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Good Clover, Bad Clover

Wednesday, May 24, 2017

The Mackillop Farm Management Group (MFMG) and AgKI with support from MLA and SheepConnect SA are undertaking a project (‘Good clover, bad clover’) which will focus on upskilling producers on oestrogenic clover identification and the implementation of practices to improve lamb marking rates. The first part of the project is a survey of producers to get an indication of the extent of oestrogenic clovers, potential impacts on fertility and producer knowledge about the issue.

MFMG is keen to get feedback from producers across the State that have clover pastures. Please complete the survey on-line via Survey Monkey. The link is http://www.surveymonkey.com/r/Good_clover_Bad_Clover

Oestrogenic clovers were a major cause of sheep infertility back in the 1950’s and 60’s. Lambing percentages below 30% were often experienced in some areas of SA. With the development of low oestrogenic clover varieties and grazing
management strategies the issues experienced were generally overcome. However, recent evidence suggests that significant levels of the old oestrogenic varieties have built up in some pastures and this may be impacting on ewe fertility.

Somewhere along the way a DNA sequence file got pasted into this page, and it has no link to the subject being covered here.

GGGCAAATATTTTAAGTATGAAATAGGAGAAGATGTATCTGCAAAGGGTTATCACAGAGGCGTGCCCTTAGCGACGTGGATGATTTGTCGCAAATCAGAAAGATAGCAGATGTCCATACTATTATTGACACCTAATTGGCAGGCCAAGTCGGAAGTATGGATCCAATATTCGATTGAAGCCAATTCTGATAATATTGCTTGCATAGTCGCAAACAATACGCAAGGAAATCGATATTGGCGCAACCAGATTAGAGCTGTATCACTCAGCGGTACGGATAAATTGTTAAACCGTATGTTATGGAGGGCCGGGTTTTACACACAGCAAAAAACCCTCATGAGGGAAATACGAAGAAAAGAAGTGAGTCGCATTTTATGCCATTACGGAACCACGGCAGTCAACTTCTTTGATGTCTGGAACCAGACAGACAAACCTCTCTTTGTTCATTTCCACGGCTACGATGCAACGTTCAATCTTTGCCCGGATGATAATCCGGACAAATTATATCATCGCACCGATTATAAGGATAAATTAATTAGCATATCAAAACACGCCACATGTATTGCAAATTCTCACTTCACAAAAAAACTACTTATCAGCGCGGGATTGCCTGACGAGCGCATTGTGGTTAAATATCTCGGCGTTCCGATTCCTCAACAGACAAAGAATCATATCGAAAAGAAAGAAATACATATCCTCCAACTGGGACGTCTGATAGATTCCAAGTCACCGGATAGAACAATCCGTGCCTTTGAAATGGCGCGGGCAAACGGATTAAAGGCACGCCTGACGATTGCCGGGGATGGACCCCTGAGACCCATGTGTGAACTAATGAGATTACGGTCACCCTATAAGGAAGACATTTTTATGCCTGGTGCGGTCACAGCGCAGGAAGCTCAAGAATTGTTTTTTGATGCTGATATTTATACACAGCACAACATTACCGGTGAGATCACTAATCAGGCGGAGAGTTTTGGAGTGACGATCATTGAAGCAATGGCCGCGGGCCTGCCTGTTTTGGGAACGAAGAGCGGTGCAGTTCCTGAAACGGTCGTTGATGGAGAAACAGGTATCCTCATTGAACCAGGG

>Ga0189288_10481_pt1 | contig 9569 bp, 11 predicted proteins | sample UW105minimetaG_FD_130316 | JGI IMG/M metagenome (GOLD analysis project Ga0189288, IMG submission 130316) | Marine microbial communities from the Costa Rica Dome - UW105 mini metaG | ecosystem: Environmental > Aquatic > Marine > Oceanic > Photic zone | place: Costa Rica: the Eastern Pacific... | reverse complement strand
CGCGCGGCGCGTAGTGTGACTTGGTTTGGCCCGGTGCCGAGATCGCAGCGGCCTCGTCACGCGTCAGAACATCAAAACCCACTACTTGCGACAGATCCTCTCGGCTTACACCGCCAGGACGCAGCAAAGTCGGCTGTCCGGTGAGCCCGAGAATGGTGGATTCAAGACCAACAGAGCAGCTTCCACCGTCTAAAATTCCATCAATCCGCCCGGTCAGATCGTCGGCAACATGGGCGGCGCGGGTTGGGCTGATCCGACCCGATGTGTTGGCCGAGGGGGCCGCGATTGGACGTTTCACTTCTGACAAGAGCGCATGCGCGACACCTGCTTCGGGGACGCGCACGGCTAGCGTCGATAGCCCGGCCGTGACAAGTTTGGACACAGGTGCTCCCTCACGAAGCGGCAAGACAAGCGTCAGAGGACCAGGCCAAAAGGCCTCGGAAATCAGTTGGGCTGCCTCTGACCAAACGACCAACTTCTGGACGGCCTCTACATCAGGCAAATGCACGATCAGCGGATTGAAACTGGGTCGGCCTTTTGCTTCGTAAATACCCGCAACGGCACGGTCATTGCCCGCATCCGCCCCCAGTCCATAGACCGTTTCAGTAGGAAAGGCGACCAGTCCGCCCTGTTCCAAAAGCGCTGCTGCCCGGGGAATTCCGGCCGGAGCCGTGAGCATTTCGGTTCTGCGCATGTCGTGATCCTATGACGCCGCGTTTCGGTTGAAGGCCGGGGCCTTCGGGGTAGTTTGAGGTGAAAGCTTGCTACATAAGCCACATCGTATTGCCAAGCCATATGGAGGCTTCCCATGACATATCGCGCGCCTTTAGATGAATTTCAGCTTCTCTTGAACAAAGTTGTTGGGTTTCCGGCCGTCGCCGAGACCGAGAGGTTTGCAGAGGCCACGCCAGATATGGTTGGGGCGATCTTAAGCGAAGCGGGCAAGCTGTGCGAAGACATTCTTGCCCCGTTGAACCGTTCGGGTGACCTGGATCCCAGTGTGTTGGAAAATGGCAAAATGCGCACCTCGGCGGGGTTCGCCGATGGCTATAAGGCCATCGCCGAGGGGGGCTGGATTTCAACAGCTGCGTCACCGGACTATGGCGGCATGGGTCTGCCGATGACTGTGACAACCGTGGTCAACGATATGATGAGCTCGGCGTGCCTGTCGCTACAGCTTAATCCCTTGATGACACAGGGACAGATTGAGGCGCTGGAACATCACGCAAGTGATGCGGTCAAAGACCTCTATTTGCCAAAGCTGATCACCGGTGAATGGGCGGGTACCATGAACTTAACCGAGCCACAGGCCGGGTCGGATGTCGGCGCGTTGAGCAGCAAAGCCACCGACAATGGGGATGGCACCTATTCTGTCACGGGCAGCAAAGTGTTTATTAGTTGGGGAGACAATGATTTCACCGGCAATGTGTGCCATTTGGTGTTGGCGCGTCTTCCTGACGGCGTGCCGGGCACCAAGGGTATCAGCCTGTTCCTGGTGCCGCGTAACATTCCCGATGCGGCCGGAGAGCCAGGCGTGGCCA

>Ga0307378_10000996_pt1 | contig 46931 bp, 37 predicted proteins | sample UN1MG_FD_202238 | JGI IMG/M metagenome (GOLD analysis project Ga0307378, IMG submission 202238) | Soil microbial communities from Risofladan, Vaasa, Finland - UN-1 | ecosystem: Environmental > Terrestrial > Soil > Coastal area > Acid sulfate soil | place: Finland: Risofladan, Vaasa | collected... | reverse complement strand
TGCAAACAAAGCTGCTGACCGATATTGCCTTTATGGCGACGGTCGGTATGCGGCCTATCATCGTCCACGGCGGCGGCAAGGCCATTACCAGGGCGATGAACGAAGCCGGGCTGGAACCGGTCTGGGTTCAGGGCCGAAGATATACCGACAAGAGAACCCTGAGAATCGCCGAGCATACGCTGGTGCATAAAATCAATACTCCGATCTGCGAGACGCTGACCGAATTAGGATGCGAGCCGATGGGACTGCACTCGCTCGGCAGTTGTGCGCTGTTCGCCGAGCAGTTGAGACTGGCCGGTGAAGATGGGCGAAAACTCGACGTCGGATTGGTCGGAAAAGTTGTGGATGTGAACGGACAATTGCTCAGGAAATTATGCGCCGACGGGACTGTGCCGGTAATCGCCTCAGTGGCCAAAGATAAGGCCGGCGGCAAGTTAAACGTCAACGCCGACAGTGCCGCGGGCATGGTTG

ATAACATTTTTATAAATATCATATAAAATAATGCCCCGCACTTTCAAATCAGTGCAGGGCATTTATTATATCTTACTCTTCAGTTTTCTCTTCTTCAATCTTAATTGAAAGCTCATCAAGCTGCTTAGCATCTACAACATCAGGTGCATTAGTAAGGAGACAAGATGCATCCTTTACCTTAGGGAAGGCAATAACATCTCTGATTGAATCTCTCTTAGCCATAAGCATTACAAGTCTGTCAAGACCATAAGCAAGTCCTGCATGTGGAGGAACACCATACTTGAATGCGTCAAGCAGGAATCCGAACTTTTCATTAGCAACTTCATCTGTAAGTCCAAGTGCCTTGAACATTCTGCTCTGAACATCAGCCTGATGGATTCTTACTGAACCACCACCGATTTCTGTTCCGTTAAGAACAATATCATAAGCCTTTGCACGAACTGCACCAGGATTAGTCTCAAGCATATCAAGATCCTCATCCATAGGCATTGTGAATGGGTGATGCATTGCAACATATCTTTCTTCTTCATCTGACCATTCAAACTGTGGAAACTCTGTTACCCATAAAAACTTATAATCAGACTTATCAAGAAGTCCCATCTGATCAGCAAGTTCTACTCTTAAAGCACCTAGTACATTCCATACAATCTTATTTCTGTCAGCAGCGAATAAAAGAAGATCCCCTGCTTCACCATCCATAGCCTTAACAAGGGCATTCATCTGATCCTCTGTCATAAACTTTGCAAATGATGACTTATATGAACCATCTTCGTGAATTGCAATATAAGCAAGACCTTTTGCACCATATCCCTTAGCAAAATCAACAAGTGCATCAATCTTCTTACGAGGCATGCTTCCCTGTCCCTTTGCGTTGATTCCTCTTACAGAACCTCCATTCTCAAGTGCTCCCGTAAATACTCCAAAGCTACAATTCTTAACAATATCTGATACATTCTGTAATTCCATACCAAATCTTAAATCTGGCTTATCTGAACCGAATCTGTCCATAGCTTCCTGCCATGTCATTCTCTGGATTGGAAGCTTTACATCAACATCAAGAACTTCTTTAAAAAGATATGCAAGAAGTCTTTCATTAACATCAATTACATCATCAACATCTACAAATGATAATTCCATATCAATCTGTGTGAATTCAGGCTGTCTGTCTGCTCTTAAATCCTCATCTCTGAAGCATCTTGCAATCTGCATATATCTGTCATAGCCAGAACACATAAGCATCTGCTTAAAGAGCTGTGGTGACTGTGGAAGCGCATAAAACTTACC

Infertility in sheep grazing on pastures dominated by oestrogenic legume cultivars is associated with the breakdown of sperm transport in the uterus. Temporary infertility occurs when ewes are mated on green oestrogenic clover. The reduction in fertility recovers to normal levels within a few weeks of removal from the pasture. Permanent infertility (’clover disease’) however may occur when the ewes graze such pastures for extended periods, leading to permanent changes in the reproductive tract. Cysts form in the uterus and cervix and the uterus does not contract normally at parturition. Dystocia and other reproductive problems may be observed.

Cultivars of subterranean clover that contain high oestrogen concentrations include Yarloop, Dwalganup, Dinninup, Geraldton and Tallarook. Woogenellup, Seaton Park and Clare have also shown slight oestrogen activity in ewes.

In the high-oestrogen cultivars of subterranean clover, oestrogen concentration is increased by nutrient deficiency (low phosphorus and low sulphur), by disease, waterlogging and drought or moisture stress.

For further details on the project contact Tiffany Bennett on 0488 524 609 or Ian McFarland on 0437 659 353.